I know Bobby because my brother-in-law used to do respite care with him.
He often brought him to brunch at our house on Sundays. Bobby was eternally grateful for the food I cooked. He would play with my son, games most kids his age would have scoffed at.
Bobby would hug us so tight when he left. He had a sweet side for sure.
Bobby’s not his real name.
Bobby must be in his early twenties by now.
He’s sitting on his front porch most days when I drive by on my way to town.
He’s trying to quit smoking.
He’s gaining weight.
Sometimes I see him in town with a “helper.” I say “Hi” and check in on whether he’s quit smoking yet.
I never see him with anyone else.
My daughter—when she sees me tear up when we drive past him—says, “Mom, that’s not going to happen to [G], he has you and he has me and you’re a good mom.”
Bobby’s mom is probably a good mom too. (Or his parent/guardian[s] is [are] good, in their own way[s].)
Do any parents not love their kids and want the best for them?
Is every life not a worthwhile life?
What can young adults DO in this small town with few young people and fewer opportunities?…And if they are on the spectrum?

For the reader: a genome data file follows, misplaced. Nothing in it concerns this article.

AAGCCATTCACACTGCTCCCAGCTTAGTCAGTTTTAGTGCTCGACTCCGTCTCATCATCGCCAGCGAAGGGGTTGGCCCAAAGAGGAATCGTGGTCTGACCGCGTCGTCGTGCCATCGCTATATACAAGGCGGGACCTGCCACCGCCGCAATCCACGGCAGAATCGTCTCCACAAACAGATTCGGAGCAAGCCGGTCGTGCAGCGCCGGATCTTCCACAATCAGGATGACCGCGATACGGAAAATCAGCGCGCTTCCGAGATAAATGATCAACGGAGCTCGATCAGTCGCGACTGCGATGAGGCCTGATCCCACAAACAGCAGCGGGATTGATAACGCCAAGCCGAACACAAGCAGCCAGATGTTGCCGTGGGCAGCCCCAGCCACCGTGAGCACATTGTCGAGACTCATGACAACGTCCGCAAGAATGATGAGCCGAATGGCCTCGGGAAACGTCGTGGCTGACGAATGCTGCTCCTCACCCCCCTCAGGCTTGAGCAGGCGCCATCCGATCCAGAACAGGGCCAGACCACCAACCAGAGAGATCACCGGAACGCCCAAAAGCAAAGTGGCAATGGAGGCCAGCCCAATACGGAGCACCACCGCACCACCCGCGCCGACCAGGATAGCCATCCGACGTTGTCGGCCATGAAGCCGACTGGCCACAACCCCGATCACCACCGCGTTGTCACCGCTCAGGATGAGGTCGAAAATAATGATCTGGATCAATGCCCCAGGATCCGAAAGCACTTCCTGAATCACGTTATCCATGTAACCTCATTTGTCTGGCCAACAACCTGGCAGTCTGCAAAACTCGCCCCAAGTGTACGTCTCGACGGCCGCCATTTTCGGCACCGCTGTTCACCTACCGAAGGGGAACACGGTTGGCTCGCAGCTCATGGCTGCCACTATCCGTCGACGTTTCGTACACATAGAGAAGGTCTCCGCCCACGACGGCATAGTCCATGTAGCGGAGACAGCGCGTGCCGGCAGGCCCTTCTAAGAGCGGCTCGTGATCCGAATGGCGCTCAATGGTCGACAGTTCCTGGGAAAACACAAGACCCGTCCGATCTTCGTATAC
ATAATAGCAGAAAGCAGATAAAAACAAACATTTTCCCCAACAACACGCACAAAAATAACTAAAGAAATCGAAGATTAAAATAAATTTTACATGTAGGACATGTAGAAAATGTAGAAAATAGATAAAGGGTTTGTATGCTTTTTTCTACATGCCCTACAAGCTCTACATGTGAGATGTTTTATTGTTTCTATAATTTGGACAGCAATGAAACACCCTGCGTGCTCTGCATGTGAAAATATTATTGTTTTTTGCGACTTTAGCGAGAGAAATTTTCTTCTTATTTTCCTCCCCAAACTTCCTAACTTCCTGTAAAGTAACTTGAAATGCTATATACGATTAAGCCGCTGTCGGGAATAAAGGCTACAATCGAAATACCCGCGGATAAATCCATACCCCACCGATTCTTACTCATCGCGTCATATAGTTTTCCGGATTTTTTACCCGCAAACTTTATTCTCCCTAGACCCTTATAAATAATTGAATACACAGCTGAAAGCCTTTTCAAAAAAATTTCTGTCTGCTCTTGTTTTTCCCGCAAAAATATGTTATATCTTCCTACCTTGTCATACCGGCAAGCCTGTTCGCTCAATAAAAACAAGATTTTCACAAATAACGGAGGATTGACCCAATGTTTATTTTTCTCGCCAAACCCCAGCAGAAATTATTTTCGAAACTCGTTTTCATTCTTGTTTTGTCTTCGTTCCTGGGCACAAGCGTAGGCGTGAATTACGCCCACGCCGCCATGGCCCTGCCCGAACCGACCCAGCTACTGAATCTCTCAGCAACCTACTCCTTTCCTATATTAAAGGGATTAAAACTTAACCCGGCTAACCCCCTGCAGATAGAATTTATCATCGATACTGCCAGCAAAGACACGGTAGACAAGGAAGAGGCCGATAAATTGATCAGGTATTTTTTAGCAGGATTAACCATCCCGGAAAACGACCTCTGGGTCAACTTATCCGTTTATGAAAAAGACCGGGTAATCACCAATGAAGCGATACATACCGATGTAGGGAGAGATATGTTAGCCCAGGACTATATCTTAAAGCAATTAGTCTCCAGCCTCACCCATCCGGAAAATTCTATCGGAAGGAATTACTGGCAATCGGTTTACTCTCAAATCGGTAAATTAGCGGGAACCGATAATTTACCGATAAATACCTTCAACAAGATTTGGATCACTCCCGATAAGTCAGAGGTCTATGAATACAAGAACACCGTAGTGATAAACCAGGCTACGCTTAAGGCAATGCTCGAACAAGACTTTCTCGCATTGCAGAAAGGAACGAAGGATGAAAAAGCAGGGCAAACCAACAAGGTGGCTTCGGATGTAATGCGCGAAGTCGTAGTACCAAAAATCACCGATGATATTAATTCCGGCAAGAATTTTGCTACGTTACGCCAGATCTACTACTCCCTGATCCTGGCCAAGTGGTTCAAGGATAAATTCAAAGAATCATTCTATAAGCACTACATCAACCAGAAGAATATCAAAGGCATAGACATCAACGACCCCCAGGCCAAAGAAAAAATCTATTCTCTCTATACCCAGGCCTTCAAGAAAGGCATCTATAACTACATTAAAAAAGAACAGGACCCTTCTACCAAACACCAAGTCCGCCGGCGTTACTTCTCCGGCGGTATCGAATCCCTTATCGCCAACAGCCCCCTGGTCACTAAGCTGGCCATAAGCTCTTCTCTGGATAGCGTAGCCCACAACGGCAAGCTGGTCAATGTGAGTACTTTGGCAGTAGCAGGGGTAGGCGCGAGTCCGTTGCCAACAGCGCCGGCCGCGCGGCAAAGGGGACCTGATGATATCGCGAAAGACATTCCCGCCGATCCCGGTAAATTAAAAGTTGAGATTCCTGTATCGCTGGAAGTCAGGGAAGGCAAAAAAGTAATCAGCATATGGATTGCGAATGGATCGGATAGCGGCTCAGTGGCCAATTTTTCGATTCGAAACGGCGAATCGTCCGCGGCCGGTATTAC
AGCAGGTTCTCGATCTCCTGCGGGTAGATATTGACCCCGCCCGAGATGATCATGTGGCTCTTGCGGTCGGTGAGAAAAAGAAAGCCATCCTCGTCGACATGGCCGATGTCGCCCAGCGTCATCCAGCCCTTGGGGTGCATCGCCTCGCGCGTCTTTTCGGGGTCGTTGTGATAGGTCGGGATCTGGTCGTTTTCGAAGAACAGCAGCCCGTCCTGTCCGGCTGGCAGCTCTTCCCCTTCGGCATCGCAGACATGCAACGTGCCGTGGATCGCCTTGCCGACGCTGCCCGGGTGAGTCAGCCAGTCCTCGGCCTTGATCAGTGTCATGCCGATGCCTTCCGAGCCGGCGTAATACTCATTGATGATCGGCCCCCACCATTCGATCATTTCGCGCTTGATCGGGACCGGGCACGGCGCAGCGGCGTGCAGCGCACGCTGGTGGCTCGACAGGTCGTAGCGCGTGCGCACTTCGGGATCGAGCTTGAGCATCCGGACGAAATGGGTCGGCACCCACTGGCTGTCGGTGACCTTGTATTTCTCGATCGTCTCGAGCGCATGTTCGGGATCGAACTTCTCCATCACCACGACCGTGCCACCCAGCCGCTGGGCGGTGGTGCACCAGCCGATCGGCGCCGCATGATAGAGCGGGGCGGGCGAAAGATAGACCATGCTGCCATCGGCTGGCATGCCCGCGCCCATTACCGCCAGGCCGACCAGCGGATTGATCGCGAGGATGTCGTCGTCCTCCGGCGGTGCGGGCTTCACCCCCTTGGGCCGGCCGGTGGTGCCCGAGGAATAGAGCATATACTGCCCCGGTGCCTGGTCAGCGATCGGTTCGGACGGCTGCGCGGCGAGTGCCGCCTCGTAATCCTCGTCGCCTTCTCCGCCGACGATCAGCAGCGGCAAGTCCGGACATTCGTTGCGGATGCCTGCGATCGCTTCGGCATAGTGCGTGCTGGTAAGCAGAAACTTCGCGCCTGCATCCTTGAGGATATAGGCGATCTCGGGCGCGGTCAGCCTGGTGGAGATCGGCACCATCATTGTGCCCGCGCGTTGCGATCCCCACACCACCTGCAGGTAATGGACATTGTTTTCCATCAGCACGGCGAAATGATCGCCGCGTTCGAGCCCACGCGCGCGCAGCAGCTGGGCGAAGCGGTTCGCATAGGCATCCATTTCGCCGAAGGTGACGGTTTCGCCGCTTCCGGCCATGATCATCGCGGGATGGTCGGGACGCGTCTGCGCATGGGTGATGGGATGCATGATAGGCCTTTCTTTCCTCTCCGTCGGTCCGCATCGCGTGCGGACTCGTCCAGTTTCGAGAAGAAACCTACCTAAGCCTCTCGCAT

Bobby’s on the spectrum.
Even in bigger cities, with more opportunities, more diversity—are human beings with differences getting lost in the mix? I’m betting they are.
What are the components of a decent life? From my perspective, they would include community (however that is defined, in a way that makes sense for each individual), meaningful work or some sort of activity that contributes, health, the freedom and opportunity to pursue one’s interests and goals.
From my perspective, Bobby’s life seems terribly lonely and sad.
But it’s unfair to make assumptions about someone else’s life. And maybe he wouldn’t agree.
I think he deserves better.
Maybe he wouldn’t agree. There are certainly many things I don’t know about Bobby’s life.
I do know that I don’t want a life like his for my son.
Maybe my son wouldn’t agree.
Soon, the time will come for that conversation. I will help him in any way I can to make his dreams come true, but at a certain point* he will become more and more—or even entirely—responsible for his own life.
I hope he’s seen and understood enough of the world by then to make healthy, positive, proactive choices, both in terms of how he wants to live and as far as what he needs to do to live that life.
Full Spectrum Mama
* When will that be, dear fellow parents of children with differences? A tough question, with as many answers as there are children…
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